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The Ethics of PR: Choosing the Right Clients, Making a Positive Impact and Enabling Change

Karena Crerar quote


Across the globe, the leadership of public relations entities face an unenviable balancing act. You want to take on more work, watch your revenue grow and expand your footprint. Yet at the same time, there is a very personal, moral obligation to minimise harm and positively impact society. 

Client choice is often at the centre of this quandary, and we can never underestimate the importance of due diligence. Be considered in pitching for potentially lucrative contracts, even if you believe there to be no red flags at a perceptual level.  As much as it may be tempting to rationalise the work based on the potential financial gain, there was no way to maintain our sense of morality, both personally and as a business. 

That is not to say that potentially controversial clients should always be struck from the list, but when allegations relate to anything that goes against our core values, our reputation and peace of mind come first. A business must set its own limits, and that can include opting to not service entire industries. PR leadership must be stringent in maintaining these rules to ensure a cohesive, consistent corporate identity.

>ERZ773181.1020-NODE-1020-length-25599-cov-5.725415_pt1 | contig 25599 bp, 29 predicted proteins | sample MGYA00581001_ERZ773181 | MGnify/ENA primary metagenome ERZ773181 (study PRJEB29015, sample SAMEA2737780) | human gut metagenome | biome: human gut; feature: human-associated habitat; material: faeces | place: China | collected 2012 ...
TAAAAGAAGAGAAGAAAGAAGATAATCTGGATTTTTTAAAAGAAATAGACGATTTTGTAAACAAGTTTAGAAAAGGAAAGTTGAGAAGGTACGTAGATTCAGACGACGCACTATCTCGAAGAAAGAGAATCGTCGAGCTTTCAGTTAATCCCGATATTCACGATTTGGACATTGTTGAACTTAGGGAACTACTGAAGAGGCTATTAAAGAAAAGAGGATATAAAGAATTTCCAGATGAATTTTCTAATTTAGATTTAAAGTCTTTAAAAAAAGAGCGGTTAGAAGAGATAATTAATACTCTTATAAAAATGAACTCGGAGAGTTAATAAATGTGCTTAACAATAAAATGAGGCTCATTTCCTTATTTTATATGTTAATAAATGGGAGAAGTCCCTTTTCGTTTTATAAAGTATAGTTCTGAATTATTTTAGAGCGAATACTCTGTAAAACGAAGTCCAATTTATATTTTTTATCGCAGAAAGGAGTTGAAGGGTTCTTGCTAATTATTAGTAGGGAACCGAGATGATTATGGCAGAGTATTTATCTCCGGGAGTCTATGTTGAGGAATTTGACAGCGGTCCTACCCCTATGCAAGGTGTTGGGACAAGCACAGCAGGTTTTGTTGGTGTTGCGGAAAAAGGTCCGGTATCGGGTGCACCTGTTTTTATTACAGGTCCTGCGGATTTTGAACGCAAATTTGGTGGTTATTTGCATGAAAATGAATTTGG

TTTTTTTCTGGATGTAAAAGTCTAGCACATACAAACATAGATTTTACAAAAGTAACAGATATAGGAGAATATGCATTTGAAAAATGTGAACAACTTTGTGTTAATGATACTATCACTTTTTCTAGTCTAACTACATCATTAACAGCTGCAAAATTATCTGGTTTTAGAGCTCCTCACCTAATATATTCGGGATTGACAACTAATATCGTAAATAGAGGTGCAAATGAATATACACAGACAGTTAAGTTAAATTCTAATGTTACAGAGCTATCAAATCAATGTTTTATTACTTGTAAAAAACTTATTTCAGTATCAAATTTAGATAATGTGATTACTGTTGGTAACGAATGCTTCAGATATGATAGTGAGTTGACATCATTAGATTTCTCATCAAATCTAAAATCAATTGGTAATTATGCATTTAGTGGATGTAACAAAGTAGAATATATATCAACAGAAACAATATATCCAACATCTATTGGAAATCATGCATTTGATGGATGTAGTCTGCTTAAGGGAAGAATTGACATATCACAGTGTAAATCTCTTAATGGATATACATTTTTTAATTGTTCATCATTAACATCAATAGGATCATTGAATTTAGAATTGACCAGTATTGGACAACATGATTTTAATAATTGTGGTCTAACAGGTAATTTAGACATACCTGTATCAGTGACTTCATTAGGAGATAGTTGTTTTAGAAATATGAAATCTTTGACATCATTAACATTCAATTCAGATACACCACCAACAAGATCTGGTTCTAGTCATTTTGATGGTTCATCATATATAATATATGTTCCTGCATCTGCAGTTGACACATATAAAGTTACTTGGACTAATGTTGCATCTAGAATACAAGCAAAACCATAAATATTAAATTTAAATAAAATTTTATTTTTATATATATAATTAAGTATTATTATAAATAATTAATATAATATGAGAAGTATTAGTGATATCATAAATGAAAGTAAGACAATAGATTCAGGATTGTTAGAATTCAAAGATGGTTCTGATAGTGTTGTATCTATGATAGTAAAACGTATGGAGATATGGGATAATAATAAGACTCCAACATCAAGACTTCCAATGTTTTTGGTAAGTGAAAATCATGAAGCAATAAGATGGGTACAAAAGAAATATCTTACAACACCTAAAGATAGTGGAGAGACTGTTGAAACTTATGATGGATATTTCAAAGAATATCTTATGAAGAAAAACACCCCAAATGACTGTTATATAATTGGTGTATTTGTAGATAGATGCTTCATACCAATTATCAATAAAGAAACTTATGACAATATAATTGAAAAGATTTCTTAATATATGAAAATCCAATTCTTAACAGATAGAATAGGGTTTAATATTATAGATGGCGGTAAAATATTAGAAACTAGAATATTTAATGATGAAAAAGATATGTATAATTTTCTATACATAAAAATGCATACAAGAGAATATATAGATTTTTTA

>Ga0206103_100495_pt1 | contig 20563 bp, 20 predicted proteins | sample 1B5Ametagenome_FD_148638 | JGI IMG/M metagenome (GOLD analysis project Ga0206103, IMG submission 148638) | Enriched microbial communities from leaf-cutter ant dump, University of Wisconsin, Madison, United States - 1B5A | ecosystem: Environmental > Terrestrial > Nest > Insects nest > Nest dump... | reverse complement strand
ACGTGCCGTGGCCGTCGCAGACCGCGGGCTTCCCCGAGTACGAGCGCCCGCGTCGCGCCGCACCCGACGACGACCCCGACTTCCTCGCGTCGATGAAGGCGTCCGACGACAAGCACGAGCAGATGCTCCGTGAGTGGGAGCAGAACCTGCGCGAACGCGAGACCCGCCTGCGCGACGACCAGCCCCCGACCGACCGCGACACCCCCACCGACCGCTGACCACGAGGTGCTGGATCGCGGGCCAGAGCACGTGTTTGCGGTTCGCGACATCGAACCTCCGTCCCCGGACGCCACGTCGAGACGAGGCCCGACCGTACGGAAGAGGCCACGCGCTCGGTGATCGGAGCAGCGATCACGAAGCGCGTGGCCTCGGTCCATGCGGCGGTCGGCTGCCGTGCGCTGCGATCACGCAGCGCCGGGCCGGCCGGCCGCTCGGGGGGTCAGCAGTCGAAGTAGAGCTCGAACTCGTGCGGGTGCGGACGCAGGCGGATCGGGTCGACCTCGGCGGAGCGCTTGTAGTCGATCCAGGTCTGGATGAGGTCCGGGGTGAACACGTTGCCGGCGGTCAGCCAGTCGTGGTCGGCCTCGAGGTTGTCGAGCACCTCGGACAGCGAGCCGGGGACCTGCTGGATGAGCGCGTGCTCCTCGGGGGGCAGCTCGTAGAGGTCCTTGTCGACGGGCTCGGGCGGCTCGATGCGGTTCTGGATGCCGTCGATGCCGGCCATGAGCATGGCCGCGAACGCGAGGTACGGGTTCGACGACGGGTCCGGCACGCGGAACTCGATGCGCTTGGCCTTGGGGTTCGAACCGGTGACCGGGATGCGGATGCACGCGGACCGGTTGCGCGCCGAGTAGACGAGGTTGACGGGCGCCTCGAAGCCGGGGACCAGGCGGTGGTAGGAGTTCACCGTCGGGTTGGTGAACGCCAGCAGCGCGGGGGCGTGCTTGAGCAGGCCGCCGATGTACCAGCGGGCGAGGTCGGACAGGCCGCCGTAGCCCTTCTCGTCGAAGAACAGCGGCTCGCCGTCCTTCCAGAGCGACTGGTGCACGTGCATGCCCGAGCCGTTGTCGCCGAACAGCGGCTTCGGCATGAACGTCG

Edelman’s Trust Barometer report from earlier this year, A World in Trauma, has shown that society is looking at business leadership in a new way – expecting corporate entities to always be pushing for good. Naturally, the same goes for the world of PR, possibly more so due to the public nature of our work. 71% of South Africans surveyed believe the country can’t overcome its challenges (such as job creation or the COVID-19 pandemic recovery) without the involvement of corporates. Yet these massive expectations must be met through a sense of altruism, not simply for reputational gain. 

As the report shows, transparency, authenticity and positive impact are craved by the South African public, the same public that ultimately proved to be the downfall of Bell Pottinger.

It is because of this, that even when our existing clients have reputational issues, transparency and honesty are central to our response. Acknowledge the damage done, if you can’t reverse it, mitigate it, and ultimately take action to change internal behaviours. Beyond this, it is up to a brand to use its influence to change the same negative behaviours within the communities it affects and ideally, society at large. 

Even though we expect our clients to be influencers and role models, the PR sector must be equally purpose driven. Edelman and its parent company, DJE Holdings, have spent decades refining their own code of conduct to ensure that we have an overall net-positive impact in everything we do. 

Honesty, transparency, fair dealing, diversity, equity and inclusion are all central pillars to our operations. 

In Africa, these values are going to be at the core of transforming our industry for the better, allowing a more diverse and quite frankly, more authentic, set of viewpoints and changing the way in which we do business on the continent. We have an ethical obligation to evolve our industry, move away from the ways that perpetuated power imbalances, and do what we can to build genuine trust in our clients – and ourselves. 

Because building trust is at the heart of what we do.